When the inside of the Ford was searched at the scene of the mishap, the police had no knowledge of the homicide. The search of the Ford was aimed at finding Dombrowski's service revolver. The trunk was not searched, presumably because — the revolver not being in the passenger area of the Ford — there was no danger to the arresting officers. When the deferred search was made at the Kewaskum garage, the officer knew no more than he did at the time of the original search. At the time of the second search, no further evidence was needed to sustain the charge of driving while intoxicated. The search must therefore have been for incriminating evidence of other offenses. See United States v. Ware, 457 F.2d 828 (7th Cir. March 29, 1972) (dissenting opinion). We are not persuaded that protection was needed, since the revolver was, if any place, in the locked trunk.
There was no basis upon which the police could reasonably decide that they were in danger, or that the Ford was a "fleeting target" which posed danger to evidence, or which might be driven out of the jurisdiction so as to invoke the exception to the Fourth Amendment warrant clause enunciated in Carroll v. United States, 267 U.S. 132, 45 S.Ct. 280, 69 L.Ed. 543 (1925). The Ford, immobilized by the accident, was locked by the police at the Kewaskum private garage in the early morning when searched. The police had no inkling that there was evidence in the Ford of any offense by Dombrowski other than the drunken driving of which the police knew. And it seems highly unlikely that in the small town of Kewaskum there was danger of anyone going to the garage, getting into the Ford, and driving it away. Cf. United States v. Castaldi, 453 F.2d 506 (7th Cir. 1971). When the police searched the Ford at the scene of the accident they had probable cause to arrest Dombrowski for driving while intoxicated. They had no justification to search except to look for the gun in the interest of safety. There was no justification therefor under Chambers v. Maroney, 399 U.S. 42, 90 S.Ct. 1975, 26 L.Ed.2d 419 (1970), for the warrantless deferred search.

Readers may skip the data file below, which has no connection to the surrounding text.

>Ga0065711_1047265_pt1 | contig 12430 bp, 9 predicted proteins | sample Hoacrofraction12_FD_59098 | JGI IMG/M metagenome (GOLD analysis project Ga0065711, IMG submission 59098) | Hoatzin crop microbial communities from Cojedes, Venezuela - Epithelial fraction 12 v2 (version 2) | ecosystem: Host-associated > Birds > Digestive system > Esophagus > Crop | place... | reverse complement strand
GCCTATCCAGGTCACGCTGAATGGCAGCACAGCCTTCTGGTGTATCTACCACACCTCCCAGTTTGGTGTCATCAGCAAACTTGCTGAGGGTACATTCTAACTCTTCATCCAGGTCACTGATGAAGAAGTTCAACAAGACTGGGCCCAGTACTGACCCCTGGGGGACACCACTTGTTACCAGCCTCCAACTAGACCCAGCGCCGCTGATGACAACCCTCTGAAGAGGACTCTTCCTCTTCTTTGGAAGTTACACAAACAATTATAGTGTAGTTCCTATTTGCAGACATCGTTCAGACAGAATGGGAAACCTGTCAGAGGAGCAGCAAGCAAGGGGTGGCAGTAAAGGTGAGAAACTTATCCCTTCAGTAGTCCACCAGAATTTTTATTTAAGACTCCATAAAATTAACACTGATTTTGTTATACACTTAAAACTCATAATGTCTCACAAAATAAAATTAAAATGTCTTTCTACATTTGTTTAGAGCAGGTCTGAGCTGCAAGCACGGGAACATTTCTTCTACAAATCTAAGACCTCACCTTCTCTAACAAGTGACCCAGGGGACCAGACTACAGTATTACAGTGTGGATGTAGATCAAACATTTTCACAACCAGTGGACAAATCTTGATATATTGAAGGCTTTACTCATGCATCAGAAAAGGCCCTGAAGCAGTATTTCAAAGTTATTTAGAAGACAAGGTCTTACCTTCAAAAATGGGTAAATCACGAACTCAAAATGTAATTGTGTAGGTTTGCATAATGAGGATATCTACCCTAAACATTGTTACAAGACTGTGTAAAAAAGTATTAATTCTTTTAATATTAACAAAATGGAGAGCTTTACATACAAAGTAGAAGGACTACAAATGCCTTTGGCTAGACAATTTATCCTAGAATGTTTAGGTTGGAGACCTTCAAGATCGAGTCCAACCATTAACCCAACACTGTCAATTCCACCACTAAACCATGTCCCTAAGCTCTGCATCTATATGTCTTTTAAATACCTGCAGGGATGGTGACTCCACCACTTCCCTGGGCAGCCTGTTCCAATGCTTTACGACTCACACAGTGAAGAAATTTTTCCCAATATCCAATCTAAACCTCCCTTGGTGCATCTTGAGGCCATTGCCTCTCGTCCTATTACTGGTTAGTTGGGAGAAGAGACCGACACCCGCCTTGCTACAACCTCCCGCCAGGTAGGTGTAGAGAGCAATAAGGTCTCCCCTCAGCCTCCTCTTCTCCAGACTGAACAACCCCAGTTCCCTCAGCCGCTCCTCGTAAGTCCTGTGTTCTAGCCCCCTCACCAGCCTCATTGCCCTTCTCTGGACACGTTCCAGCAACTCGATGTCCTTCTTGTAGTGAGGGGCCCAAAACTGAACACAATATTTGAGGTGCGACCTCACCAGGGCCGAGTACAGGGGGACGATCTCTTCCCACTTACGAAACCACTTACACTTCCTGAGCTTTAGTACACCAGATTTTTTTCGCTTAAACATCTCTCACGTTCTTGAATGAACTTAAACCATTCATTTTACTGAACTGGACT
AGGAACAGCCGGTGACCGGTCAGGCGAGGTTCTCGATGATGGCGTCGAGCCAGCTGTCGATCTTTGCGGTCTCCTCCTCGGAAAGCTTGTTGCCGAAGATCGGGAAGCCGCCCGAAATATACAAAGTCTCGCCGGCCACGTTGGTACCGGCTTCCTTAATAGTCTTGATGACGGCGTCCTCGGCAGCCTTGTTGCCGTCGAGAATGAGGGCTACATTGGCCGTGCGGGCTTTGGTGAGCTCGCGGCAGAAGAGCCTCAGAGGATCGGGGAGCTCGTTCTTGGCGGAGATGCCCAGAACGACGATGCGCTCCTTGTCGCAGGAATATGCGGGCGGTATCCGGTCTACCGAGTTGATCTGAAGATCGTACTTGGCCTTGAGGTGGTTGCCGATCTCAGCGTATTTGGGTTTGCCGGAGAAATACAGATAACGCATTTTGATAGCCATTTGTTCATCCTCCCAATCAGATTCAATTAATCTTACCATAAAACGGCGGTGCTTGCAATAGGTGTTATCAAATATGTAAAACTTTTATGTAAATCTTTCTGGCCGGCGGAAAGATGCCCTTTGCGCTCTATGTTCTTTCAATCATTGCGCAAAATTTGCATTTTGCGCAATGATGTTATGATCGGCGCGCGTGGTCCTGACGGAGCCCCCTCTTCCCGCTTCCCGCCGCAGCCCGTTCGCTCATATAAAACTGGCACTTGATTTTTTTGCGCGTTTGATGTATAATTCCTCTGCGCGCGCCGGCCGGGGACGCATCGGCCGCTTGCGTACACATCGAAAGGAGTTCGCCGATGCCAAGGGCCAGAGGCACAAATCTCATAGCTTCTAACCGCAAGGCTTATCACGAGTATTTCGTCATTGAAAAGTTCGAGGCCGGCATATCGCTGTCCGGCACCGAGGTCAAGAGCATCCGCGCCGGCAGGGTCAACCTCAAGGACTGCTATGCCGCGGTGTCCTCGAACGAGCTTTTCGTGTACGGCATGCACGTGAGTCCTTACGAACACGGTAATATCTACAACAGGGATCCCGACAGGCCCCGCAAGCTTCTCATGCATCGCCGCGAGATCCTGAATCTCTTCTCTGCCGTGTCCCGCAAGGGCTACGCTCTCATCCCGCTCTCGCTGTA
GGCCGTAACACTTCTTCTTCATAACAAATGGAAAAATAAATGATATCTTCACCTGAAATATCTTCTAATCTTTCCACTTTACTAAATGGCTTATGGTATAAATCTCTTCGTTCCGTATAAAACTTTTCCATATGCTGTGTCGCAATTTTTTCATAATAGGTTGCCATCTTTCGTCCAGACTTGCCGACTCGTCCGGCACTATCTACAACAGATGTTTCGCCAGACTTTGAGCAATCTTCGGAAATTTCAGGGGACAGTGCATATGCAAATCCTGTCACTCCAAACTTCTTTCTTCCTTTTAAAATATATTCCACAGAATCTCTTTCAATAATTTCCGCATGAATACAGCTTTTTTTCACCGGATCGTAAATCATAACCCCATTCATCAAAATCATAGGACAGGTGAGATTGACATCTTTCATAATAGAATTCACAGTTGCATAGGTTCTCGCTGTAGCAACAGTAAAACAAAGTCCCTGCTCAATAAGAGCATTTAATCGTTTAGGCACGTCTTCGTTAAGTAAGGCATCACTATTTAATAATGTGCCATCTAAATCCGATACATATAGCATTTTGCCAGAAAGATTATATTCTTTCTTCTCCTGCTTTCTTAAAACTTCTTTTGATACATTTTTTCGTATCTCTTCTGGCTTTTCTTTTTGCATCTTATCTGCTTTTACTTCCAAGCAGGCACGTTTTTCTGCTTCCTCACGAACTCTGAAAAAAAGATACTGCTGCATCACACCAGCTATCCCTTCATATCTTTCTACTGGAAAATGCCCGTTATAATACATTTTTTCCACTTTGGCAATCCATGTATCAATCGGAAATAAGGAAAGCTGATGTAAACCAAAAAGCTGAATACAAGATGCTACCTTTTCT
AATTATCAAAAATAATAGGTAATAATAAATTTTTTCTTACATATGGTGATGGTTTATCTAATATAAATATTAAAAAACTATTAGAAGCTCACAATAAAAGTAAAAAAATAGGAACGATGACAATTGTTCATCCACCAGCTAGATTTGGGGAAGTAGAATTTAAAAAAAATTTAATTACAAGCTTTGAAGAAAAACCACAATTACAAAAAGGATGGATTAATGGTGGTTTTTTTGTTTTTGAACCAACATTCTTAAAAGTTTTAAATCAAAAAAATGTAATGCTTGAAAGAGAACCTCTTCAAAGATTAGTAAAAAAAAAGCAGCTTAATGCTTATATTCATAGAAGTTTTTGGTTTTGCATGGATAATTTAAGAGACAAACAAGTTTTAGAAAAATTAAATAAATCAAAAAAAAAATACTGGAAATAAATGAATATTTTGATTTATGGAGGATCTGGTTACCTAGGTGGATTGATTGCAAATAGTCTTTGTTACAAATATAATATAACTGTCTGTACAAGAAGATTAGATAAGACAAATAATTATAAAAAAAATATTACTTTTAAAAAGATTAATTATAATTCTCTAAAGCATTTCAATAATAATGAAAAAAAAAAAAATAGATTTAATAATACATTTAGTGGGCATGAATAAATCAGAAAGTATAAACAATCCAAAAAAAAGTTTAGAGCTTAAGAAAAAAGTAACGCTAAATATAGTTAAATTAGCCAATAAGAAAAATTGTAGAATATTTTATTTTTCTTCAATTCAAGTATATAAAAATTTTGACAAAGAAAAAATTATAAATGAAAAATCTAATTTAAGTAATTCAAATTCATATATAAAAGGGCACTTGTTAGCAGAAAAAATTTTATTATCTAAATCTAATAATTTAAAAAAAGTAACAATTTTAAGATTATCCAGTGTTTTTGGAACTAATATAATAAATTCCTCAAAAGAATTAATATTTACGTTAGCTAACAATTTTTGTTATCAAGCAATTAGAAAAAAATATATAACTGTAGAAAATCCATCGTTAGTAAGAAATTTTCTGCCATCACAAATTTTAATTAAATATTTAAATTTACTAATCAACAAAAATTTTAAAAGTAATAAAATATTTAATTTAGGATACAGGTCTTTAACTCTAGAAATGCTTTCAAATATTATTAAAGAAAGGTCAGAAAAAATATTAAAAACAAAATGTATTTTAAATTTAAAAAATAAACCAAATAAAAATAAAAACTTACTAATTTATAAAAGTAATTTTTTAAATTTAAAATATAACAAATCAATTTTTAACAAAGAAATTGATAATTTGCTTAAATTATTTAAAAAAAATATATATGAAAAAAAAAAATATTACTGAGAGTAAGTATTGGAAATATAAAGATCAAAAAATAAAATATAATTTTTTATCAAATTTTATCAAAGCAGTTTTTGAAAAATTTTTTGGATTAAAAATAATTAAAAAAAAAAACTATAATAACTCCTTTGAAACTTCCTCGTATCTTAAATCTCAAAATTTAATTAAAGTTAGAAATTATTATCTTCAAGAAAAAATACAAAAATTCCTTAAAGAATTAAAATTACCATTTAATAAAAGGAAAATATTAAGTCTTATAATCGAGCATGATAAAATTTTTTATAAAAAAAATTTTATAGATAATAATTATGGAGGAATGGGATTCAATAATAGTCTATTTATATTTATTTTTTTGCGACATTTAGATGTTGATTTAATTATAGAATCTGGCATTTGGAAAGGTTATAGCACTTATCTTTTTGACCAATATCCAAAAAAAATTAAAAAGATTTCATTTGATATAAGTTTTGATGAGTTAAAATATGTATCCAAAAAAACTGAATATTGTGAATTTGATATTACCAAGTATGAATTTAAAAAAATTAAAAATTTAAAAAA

In Chambers, almost immediately after an armed robbery of a gas station, police were told a blue compact station wagon was used by the four robbers, one of whom wore a green sweater and another a trench coat. Within an hour a blue compact station wagon carrying four men was stopped two miles from the gas station. Chambers was one of the four men and was wearing a green sweater, and a trench coat was in the car. The occupants were arrested, the car was driven to the police station and there searched without a warrant. The Court held a warrant unnecessary, since the police had probable cause to search the car without a warrant on the highway — because of the exigent circumstances — and the probable cause factor carried over to the station and the search there was reasonable.
Under Coolidge v. New Hampshire, 403 U.S. 443, 91 S.Ct. 2022, 29 L.Ed.2d 564 (1971), warrantless searches are per se unreasonable. There are but few exceptions, and to come within one of them it must be shown that the "exigencies of the situation" rendered the warrantless search imperative. Coolidge at 454-455, 91 S.Ct. 2022. There is no showing in the record here of any exigency justifying the deferred search of the Ford.
We think the deferred search was unreasonable under the Supreme Court's holding in Preston v. United States, 376 U.S. 364, 84 S.Ct. 881, 11 L.Ed.2d 777 (1964). In Preston acting upon a telephone complaint that "three suspicious men acting suspiciously," police found Preston and two other men sitting in a parked car in a business district. Preston at 365, 84 S.Ct. 881. Under questioning the men gave evasive answers, stated they were unemployed, and had among them only twenty-five cents. The men were arrested for vagrancy and taken to the police station. The car was taken by police to a garage. After the men were booked for vagrancy, police went to the garage and a warrantless search of the car produced two loaded guns from the glove compartment and various incriminating items from the trunk. The warrantless searches "at another time and place" were held unreasonable since the men were under arrest and were no danger to the officers, could not have destroyed the evidence of the "crime" of vagrancy, or could not have removed the car from the jurisdiction. Preston at 368, 84 S.Ct. 881.
Here the bloodied towel, piece of floor mat, night stick, and officer's uniform pants seized in the deferred search substantially contributed to Dombrowski's conviction of murder. The towel and piece of floor mat were matched at the trial with evidence seized in a subsequent search of Dombrowski's Dodge on the farm the morning of September 13. The trial was therefore tainted by the use of the bloody towel and piece of mat, seized in the unreasonable warrantless search of the Ford. We hold that the trial court committed error of constitutional dimension in denying Dombrowski's motion to suppress the items seized in the Ford and admitting them into evidence at the murder trial over his objection.